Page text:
Rafael Nadal rewrote the history books on Sunday after defeating Daniil Medvedev in a marathon Australian Open final to become the first man to win 21 Grand Slam titles.
The Spaniard battled back to win from two sets down for the first time at a Grand Slam in 15 years to complete a remarkable chapter in his extraordinary career, moving him one clear of Roger Federer and Novak Djokovic in the Slam stakes.
His incredible 2-6 6-7 (5-7) 6-4 6-3 7-5 victory after five hours and 24 minutes was his second triumph at Melbourne Park – his first since 2009 – and made him only the second man after Djokovic to win every Grand Slam title at least twice since the sport turned professional in 1968.
Nadal, playing in his 29th Grand Slam final, was put under intense early pressure by the big-serving Medvedev, who was competing in his fourth major final.
On each of those four occasions, the Russian has faced either Djokovic or Nadal, who beat the 25-year-old in a thrilling US Open final in 2019.
A more mature Medvedev came out on top of a 26-shot rally, but Nadal showed phenomenal reflexes to stay ahead following an absorbing third game.
The Spaniard was unable to stop Medvedev on his next service game, however, as the Russian finally broke Nadal’s resistance.
He reeled off a total of five games in a row to claim the opener, leaving Nadal with the headache of solving the Medvedev puzzle.
Nadal, who posted a photograph of himself on crutches after a medical procedure almost five months ago, had the capacity crowd on Rod Laver Arena on their feet when he produced an acute sliced backhand winner after an epic 40-shot rally en route to breaking through for a 3-1 lead in a topsy-turvy second set.
The momentum appeared to be with Nadal, who was playing in a sixth Australian Open final and first here since 2019, but his first serve percentage was short of 50 per cent – simply not good enough to keep Medvedev at bay as he hit back immediately.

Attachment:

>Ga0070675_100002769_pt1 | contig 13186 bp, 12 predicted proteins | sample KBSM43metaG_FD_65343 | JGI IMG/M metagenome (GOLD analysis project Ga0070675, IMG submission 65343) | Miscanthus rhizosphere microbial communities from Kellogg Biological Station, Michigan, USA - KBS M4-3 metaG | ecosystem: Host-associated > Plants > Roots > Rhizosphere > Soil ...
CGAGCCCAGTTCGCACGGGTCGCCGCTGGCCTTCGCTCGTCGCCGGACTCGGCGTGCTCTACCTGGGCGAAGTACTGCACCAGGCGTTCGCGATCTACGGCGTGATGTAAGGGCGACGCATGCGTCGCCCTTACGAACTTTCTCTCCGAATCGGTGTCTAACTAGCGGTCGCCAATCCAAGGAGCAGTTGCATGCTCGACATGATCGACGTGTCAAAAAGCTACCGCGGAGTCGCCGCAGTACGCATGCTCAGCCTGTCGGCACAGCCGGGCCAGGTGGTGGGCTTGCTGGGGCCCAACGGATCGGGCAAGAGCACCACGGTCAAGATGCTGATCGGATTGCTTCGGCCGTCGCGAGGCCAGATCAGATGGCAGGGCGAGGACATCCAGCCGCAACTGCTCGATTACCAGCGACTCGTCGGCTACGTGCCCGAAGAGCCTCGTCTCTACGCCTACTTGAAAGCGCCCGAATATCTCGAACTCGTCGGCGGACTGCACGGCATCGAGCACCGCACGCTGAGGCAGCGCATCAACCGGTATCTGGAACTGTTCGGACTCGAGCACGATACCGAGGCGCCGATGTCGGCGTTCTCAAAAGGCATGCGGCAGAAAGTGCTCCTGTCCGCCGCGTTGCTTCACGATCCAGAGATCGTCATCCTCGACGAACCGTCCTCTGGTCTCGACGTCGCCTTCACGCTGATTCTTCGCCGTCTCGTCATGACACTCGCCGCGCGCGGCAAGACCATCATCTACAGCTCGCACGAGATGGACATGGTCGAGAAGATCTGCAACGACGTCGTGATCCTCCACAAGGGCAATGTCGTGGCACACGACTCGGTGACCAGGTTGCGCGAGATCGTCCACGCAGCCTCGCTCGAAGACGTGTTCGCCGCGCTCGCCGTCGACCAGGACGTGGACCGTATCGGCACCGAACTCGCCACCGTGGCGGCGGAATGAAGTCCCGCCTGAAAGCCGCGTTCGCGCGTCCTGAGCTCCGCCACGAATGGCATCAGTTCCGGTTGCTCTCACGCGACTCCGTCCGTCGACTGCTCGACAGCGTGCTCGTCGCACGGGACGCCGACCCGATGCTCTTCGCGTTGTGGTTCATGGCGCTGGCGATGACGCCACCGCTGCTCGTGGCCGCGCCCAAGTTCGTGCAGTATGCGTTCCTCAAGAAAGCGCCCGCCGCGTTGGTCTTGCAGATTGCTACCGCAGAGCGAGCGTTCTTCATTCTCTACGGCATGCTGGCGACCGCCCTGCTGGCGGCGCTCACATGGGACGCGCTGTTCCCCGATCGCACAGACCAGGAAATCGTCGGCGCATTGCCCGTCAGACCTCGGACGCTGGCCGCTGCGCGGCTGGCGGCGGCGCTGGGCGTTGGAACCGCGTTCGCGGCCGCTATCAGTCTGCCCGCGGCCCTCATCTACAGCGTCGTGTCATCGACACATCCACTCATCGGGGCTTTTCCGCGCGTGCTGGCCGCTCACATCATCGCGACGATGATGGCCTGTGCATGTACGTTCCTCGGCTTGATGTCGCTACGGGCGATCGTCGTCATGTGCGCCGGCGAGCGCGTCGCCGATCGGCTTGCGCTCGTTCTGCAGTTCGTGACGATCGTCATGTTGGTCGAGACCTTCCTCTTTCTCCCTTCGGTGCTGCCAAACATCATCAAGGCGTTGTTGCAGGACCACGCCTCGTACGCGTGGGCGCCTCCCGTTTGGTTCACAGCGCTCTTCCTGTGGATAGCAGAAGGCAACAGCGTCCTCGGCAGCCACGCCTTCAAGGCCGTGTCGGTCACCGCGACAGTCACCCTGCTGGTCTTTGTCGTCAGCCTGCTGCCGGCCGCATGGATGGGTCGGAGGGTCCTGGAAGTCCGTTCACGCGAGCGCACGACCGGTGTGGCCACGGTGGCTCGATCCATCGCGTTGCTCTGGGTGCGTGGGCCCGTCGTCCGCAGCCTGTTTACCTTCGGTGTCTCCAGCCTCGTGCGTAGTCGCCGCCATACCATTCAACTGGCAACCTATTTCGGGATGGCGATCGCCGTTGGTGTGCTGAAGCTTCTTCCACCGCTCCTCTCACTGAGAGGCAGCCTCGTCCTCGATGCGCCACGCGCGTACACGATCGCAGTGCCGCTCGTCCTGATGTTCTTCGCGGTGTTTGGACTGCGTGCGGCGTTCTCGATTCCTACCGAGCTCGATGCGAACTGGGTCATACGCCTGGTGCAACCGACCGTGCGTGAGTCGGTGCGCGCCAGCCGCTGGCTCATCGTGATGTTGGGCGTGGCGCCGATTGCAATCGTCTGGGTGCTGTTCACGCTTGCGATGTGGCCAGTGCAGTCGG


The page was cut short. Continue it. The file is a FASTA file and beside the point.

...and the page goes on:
There were dramatic scenes with Nadal facing break point serving for the second set at 5-3 when a man waving a banner jumped out of the crowd and down onto the court.
He was only metres from Medvedev but was immediately tackled by several security men and hauled away.
When the match resumed, Medvedev’s never-say-die approach paid dividends. He saved a set point before breaking back and sending the contest into an inevitable tiebreak situation.
Again Nadal led 5-3, but this time Medvedev claimed the next four points in a row to win a brutal set lasting one hour and 24 minutes. After ending it with a smart backhand pass, the Russian taunted the crowd, who responded with boos.
It was the second year in a row Medvedev has made the final at Melbourne Park, having lost to Djokovic 12 months ago, but this time he was in prime position to get his hands on the Norman Brookes Challenge Cup.
In typical Nadal fashion, he wasn’t giving up. The Spaniard had not recovered from two sets down to win a match since beating Mikhail Youzhny at Wimbledon in 2007, while he faded physically after the first two sets against Denis Shapovalov and Matteo Berrettini here.
After battling back from 0-40 at 2-3 in the third set, he pounced at 4-4 with a scorching backhand down the line before serving out the third set to keep his hopes of a comeback alive.
The pendulum appeared to swing the way of the sixth seed early in the fourth set when a double fault from Medvedev was greeted by loud cheers from Nadal’s supporters in the crowd, but the world No 2 probed his way back for 2-2.
A third successive break of serve followed, with Nadal luring Medvedev in before passing him with ease on his seventh break point opportunity.
This time, Nadal consolidated his lead for a 4-2 advantage with the physicality of the match appearing to take its toll on the Russian, who was allowing himself to become increasingly wound up by the crowd, appealing repeatedly to umpire John Blom to control them.
Nadal created a set point on his opponent’s serve at 5-3, which Medvedev saved, but the Spaniard took it 6-4 on his own serve to level up an incredible final.
Medvedev, who was looking to become the first man in the professional era to win his first two Grand Slam titles in succession, appeared to be hanging on.
And after four hours and 40 minutes of action, Nadal broke his resistance to hit the front at 3-2 in the deciding set before he came out to serve for a place in history at 5-4.
In another dramatic twist, Medvedev broke a nervous Nadal for 5-5, but in incredible scenes, the Spaniard bounced back to get another chance to serve for the title.
This time, the 35-year-old delivered just when it mattered most to complete his most improbable triumph.
He will now be favourite again to claim his 14th French Open title and extend his Grand Slam streak to No 22 later this year.